Hello everyone! My name is Sawsan from the chef in disguise. I have been a member of the daring kitchen since March 2011 and it has been a wonderful pleasure to belong to this group of amazingly talented, supportive and creative people. I am thrilled to be your host this month. I chose to challenge you guys to make cheese. A process, I know, many of you daring cooks have at least been curious about. So how about taking on this challenge and taking cheese making off your (things I want to try list)?
If you have never made cheese before I advise starting out with simple easy cheeses, like ricotta or labneh that will give you an idea about basic concepts in cheese making like curds, whey, straining. It will also give you more confidence in your cheese making skills and enable you to tackle more complicated cheeses like goat cheese, feta cheese and mozzarella.
Download printable file HERE
In this challenge I will give you four cheese recipes, Labneh, paneer/easy ricotta, soft cheese and feta cheese to cover the range of cheese making from simple to more advanced. You have to make at least one cheese, you can choose one of the recipes I provided or you can refer to the resources for links to other cheese recipes you may be tempted to try and for a list of links to vegan cheese recipes. Again I recommend starting with simple cheeses before proceeding to more complicated ones.
The labneh and the soft cheese recipes are my family’s recipes. The feta cheese recipe and the ricotta cheese were adapted from the Bartolini Kitchens and the paneer recipe was adapted from the kitchn
Sawsan from chef in disguise was our March 2013 Daring Cooks hostess! Sawsan challenges us to make our own homemade cheeses! She gave us a variety of choices to make, all of them easily accomplished and delicious!
Posting Date: March 14, 2013
Before we can get to the cheese recipe there are a couple of terms that we need to clear out
An enzyme “rennin” converts milk protein (casein) from a soluble to an insoluble material, causing the milk to gel. It is used in cheese making to separate curds from whey. You can purchase it in liquid or tablet form. You may find liquid rennet easier to measure accurately. 1 teaspoon liquid rennet (20 drops) equals 1 rennet tablet. 1 rennet tablet is used for 20 liters of milk. There are none- animal based rennet that is suitable for vegetarians. You can find rennet in some grocery stores in the aisle with puddings and jello, you may also be able to find it in pharmacies or health food stores . If you can’t find it in any of these places, you can order it online. (Check the additional information for links to websites that sell it)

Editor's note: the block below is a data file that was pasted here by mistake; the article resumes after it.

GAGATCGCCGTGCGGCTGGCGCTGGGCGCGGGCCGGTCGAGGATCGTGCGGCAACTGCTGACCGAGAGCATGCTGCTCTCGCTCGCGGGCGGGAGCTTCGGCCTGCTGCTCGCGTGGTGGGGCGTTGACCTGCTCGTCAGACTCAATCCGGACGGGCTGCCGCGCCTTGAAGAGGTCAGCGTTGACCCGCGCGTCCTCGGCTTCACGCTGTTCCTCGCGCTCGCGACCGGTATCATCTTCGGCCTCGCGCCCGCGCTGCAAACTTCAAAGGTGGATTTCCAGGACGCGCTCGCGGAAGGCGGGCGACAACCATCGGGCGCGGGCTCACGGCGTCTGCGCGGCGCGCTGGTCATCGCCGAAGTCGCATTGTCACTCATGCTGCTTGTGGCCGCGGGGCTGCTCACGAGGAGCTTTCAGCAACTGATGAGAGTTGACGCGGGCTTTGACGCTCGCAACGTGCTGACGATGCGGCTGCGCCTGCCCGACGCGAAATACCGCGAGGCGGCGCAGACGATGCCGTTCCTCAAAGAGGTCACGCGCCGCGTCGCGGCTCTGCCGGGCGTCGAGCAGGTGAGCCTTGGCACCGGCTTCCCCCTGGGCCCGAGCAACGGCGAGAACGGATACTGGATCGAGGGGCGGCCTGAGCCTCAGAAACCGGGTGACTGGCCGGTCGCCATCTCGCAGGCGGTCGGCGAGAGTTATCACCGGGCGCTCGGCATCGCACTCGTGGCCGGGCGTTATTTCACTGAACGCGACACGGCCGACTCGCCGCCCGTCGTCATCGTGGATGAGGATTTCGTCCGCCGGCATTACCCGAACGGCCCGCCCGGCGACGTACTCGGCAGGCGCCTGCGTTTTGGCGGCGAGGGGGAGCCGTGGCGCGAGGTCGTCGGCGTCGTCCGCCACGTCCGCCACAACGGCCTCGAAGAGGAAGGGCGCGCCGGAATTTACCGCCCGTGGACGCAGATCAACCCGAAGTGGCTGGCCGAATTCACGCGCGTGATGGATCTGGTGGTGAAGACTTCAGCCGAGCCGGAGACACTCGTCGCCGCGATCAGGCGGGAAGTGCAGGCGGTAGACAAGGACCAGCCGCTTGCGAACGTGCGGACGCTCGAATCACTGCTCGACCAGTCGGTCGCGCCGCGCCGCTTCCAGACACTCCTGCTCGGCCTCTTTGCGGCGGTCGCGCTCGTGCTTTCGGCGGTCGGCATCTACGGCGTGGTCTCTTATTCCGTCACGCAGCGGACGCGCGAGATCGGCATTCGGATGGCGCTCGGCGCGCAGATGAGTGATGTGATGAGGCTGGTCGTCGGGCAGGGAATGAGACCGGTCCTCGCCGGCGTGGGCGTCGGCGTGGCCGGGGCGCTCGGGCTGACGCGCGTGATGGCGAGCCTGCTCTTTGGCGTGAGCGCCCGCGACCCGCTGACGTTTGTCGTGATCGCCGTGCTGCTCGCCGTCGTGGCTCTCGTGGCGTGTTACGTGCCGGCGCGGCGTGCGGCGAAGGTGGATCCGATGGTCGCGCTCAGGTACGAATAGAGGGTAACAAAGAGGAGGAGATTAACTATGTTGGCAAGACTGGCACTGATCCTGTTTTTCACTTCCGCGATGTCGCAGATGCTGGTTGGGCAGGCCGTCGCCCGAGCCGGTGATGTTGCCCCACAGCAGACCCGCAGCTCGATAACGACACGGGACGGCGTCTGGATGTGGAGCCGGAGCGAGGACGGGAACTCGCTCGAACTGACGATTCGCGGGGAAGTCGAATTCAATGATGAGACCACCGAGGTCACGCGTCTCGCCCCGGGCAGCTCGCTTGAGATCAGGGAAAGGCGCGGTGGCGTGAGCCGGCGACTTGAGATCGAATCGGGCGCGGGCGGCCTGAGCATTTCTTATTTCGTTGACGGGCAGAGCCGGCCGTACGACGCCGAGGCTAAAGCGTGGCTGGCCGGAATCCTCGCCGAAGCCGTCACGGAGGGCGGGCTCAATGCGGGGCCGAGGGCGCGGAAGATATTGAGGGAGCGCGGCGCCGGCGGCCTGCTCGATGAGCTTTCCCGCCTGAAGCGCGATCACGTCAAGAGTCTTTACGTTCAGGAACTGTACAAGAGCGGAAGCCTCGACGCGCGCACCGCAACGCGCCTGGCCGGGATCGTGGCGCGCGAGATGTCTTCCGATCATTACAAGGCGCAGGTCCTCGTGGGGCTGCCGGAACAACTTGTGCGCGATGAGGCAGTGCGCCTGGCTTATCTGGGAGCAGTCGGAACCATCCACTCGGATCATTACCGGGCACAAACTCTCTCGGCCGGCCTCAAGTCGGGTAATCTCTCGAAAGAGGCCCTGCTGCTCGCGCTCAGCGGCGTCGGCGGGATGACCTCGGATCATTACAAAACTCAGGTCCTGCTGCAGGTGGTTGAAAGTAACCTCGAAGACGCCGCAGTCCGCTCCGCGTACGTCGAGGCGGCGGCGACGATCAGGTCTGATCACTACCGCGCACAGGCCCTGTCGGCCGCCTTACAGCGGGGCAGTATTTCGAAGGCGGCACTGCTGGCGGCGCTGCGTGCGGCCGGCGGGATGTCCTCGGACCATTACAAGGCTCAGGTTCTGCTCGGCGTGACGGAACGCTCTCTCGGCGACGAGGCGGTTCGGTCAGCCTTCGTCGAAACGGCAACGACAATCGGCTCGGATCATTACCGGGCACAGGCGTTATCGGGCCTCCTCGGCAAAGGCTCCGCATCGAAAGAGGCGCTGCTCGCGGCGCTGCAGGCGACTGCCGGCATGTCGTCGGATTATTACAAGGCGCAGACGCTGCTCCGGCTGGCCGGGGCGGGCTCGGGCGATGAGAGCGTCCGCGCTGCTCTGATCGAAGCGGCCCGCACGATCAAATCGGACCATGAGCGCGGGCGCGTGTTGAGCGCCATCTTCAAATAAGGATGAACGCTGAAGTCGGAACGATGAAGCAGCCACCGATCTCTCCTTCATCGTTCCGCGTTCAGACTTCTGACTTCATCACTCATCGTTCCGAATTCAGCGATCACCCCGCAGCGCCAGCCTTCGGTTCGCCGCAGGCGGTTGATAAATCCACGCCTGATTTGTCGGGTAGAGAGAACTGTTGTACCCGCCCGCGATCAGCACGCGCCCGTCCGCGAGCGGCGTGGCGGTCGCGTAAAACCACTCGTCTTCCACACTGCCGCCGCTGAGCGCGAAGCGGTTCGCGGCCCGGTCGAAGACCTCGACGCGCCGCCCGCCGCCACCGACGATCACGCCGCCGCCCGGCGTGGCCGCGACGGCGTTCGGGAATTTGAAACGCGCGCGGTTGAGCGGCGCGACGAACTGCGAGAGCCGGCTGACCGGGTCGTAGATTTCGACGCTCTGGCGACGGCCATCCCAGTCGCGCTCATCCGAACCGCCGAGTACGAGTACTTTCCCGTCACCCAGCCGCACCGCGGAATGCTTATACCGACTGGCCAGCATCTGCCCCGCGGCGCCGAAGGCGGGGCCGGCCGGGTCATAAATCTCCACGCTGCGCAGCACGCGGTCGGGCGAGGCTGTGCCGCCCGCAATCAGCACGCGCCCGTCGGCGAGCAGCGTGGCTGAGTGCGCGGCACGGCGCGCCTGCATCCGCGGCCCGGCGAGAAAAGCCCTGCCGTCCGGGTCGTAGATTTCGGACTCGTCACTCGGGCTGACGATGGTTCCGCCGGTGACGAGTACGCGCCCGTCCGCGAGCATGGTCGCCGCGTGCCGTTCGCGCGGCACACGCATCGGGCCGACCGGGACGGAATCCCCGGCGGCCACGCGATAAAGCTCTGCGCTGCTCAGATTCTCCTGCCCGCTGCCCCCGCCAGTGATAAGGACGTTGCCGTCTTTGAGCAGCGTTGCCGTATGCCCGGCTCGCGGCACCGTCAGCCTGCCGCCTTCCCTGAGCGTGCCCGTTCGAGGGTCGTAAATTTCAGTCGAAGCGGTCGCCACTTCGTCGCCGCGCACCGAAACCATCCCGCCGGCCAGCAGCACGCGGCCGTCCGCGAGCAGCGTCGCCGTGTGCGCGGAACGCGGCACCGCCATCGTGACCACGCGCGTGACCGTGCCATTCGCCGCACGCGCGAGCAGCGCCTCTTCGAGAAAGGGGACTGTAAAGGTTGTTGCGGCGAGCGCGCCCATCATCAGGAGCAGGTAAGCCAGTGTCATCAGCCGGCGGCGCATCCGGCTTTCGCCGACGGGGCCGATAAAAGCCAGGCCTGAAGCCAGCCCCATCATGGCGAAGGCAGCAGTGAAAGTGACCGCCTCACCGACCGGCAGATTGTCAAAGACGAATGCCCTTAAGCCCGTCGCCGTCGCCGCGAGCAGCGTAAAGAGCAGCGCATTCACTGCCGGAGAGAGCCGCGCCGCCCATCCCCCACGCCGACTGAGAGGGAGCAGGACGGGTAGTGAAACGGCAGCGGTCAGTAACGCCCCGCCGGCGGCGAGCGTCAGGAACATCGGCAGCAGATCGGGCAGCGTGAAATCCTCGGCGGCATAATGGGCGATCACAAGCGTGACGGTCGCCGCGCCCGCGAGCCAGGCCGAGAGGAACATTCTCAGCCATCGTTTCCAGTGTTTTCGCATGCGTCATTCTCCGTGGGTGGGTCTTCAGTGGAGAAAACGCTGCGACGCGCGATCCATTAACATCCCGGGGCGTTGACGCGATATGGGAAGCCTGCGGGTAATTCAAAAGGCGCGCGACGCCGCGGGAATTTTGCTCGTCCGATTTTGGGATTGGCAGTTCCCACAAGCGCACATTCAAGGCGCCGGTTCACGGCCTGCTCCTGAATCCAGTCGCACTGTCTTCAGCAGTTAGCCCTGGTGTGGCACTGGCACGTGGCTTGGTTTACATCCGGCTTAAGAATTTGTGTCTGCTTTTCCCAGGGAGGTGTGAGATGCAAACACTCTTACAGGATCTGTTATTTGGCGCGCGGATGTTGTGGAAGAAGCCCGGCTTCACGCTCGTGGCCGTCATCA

The purpose of “cheese cloth” is to separate the curd from the whey by allowing the whey to drain while holding the curds and preventing them from passing through. What most people think of as “cheese cloth” :the very wide weave material is often useless for this purpose. If your curd is fine, it passes through. Even if it is large curd, the curd can become enmeshed in the coarse weave. I recommend using either a large plain white cotton handkerchiefs, or white non-terry cotton dish towels. Just ignore what is sold as “cheese cloth…”
Whey or Milk Serum
Whey is the liquid remaining after milk has been curdled and strained. It is a by-product of the manufacture of cheese or casein and has several commercial uses. Sweet whey is manufactured during the making of rennet types of hard cheese like cheddar or Swiss cheese. Acid whey (also known as “sour whey”) is obtained during the making of acid types of cheese such as cottage cheese.